Twenty years on, Giles tracks Meath football's upward curve
Promotion back to league's elite and questions about Dublin create sense of possibility
Meath’s Cillian O’Sullivan tussles with Tyrone’s Colm Cavanagh during last year’s All-Ireland qualifier at Páirc Tailteann. Meath came very close to dumping out the eventual All-Ireland finalists. Photograph: Morgan Treacy/Inpho
Twenty long years on from Meath’s last All-Ireland, its orchestrator and 1999 Footballer of the Year Trevor Giles at last has some positive developments to review. The recent league has seen the county regain a place in Division One for the first time since 2006.
The achievement followed an encouraging, if brief, 2018 championship in which a potentially shattering defeat by Longford was set aside by a furious display in Páirc Tailteann, where eventual All-Ireland finalists Tyrone nearly crashed out of the qualifiers but eventually staggered through an immense, extra-time-prolonged contest.
Looking at the confidence with which Meath navigated a tricky Division Two campaign, the question arose as to what happened to the county to cause it to fall away so dramatically from the top levels of the game.
Speaking at the launch of Beko’s equipment grant scheme in conjunction with Leinster Council, Giles, who has also served as a selector in recent years, believes that decline started with inattention to development work.
“I do think the underage was neglected, big time. The fact that we won the minor All-Irelands in 1990 and 1992, were in the final in ’93, the people involved in those teams did great work but it probably gave the impression that there was great work being done all around the place.
“I think there was just a good crop of players that came through in those teams, it maybe gave people the wrong impression.”
Tradition also died hard in Meath and modern tactical trends weren’t always welcome.
“I suppose to a certain extent there was not moving with the times as well. Meath would have been very much ‘kick it in long’ and the players should be there to win it. The game had changed and Meath were slow to adapt to that.
“A little bit even now if you see the lads passing it around in defence the patience among the supporters is wearing thin and they’re shouting, ‘Will ya kick it!’ Other counties embraced change and modernised more than Meath.”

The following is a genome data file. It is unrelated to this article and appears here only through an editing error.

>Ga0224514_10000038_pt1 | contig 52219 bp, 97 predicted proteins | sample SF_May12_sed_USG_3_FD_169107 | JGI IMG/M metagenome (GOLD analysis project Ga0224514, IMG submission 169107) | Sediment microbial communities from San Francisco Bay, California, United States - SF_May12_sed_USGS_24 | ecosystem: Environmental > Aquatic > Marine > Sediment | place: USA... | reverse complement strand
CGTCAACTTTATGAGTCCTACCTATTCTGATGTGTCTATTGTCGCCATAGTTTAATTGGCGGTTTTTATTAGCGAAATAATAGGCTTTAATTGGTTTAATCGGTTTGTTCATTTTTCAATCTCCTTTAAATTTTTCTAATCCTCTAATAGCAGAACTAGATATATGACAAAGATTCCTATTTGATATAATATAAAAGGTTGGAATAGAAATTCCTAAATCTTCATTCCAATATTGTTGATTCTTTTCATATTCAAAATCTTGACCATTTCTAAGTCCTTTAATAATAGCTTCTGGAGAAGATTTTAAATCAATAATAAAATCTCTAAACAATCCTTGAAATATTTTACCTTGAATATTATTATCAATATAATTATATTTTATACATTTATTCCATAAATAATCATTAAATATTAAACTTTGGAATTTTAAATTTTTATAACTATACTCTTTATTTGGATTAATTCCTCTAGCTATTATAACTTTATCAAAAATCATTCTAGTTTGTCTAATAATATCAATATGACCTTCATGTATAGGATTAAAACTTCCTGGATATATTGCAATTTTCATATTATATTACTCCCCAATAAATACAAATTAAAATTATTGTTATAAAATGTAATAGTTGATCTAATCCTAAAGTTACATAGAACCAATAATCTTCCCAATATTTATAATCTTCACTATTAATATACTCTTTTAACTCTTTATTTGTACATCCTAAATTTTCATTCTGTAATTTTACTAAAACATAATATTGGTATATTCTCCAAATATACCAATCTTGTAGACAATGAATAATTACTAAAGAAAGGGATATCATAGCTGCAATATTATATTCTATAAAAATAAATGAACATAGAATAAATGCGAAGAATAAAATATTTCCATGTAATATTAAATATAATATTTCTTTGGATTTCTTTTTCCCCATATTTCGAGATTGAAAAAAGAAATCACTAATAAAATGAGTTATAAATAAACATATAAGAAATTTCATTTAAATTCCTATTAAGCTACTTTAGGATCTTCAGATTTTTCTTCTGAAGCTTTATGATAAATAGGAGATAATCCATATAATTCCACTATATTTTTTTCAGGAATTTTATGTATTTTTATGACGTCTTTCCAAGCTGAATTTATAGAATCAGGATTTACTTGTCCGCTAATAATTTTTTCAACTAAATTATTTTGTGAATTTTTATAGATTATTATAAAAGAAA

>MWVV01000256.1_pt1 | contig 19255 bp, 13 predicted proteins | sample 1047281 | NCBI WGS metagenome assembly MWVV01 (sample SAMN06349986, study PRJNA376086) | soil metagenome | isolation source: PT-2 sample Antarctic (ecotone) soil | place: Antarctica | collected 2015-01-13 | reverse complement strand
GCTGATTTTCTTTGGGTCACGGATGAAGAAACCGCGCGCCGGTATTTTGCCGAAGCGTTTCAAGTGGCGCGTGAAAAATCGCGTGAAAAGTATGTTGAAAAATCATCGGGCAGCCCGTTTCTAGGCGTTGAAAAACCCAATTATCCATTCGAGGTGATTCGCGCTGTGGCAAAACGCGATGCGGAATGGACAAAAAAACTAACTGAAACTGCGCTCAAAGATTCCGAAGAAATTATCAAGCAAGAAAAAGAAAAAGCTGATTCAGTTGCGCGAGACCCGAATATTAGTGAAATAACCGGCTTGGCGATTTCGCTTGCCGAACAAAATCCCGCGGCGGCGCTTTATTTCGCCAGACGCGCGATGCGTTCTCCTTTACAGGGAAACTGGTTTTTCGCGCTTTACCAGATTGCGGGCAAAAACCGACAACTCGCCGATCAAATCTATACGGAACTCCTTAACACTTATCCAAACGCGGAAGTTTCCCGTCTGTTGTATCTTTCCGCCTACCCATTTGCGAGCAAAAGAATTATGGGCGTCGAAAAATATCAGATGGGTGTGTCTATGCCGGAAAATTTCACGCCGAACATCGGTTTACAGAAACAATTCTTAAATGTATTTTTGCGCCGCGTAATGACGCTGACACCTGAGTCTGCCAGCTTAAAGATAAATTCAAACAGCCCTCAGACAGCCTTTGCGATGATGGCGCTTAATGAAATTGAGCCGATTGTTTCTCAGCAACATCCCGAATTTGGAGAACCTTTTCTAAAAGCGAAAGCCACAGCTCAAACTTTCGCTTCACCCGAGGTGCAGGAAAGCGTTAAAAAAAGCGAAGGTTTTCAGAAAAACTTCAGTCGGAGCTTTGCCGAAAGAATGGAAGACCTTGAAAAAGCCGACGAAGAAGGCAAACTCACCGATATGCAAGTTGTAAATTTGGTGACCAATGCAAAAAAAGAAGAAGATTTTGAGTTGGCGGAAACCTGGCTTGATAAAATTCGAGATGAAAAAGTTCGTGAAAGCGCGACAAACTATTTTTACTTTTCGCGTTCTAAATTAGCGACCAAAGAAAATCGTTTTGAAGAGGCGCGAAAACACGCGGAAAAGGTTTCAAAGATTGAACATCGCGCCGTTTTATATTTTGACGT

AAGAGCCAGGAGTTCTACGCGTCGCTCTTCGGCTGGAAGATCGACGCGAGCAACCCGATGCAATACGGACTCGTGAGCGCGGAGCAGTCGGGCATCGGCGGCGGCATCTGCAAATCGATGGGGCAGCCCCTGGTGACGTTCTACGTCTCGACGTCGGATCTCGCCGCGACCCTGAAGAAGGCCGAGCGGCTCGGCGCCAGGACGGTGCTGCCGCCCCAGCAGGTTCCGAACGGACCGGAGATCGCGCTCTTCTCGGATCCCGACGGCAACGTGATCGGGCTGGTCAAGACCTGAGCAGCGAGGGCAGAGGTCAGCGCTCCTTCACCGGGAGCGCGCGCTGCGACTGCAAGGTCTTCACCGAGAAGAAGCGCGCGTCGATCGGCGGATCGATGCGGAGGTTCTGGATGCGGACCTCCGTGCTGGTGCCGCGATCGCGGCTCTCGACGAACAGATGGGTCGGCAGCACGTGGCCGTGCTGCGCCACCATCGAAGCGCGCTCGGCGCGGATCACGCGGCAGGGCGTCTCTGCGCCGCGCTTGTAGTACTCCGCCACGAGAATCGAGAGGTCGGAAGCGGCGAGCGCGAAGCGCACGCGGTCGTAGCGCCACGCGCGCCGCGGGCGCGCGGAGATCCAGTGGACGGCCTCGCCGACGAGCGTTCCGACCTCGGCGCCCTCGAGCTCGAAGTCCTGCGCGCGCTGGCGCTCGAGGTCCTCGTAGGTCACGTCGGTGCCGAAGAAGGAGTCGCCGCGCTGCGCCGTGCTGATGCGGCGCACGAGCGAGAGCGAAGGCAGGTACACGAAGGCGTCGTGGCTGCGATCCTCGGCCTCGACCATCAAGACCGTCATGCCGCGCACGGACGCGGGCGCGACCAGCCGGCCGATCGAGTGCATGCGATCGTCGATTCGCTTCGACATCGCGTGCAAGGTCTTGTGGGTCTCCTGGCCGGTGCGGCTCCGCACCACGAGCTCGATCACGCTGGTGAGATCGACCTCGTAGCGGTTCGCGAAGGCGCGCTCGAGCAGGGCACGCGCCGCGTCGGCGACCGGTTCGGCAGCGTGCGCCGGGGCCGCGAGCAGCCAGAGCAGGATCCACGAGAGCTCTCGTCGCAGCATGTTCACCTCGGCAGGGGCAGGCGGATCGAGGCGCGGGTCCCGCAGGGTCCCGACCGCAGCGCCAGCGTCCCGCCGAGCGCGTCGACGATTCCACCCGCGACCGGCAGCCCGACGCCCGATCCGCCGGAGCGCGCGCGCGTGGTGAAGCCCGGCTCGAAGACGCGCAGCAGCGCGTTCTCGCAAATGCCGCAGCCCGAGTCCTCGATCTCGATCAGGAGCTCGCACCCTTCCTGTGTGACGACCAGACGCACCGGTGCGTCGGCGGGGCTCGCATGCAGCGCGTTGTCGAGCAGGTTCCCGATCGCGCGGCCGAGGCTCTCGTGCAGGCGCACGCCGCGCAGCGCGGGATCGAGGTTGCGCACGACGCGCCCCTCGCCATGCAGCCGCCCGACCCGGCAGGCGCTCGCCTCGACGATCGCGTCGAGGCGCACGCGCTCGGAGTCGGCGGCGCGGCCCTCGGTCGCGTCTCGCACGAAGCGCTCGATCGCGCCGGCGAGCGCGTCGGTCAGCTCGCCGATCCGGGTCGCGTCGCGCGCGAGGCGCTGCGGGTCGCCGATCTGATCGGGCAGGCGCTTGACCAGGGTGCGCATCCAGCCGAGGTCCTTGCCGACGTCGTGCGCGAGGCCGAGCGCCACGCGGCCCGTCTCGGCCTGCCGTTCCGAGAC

The county’s status is constantly stalked by the presence of the most successful Dublin team in history and this year the counties are drawn to meet in the Leinster final. Giles sees reasons for hope in the champions’ season to date and says people are talking about it.
“They’re wondering, ‘Have Dublin come back a little bit?’ Maybe they have, maybe they haven’t. Maybe other teams have moved on. We just haven’t seen that in other years, Dublin losing three league games.
“Look at Con O’Callaghan playing with UCD and losing a Sigerson semi-final, look at Paul Mannion and Cian O’Sullivan losing a Leinster club final. So some Dublin players are starting to experience defeat. Maybe they’re human after all!
“Then it may fuel them too. You could argue either way. Those are just things that didn’t happen in other years. I think the general public are excited with the championship this year, they see it as being more open than other years.”
The introduction of the trial championship structure with its round-robin matches in the All-Ireland quarter-finals has intensified the desirability of reaching the last eight with its round of matches and a guaranteed home fixture against one of the top teams in the country.
He agrees that getting to that stage is the next step in the process for Meath.
“I think that has to be the goal, yeah; I think Super 8s has to be. It wouldn’t be easy. There’s probably six or seven of those places locked up. but in terms of the last two places Meath have to be in the conversation along with four or five other teams.
“I think in fairness, Andy [McEntee, manager] getting Colm Nally in as coach this year, and I’m not close to the camp, but I think that has been an improvement this year – maybe Andy has been able to step back a little bit.”
Above all, the excitement is back in the county and, Giles believes, in football in general.
“In other years you’d watch your own team play and maybe not a lot of the rest of it because it was predictable enough stuff. This year it’s more interesting, thankfully.”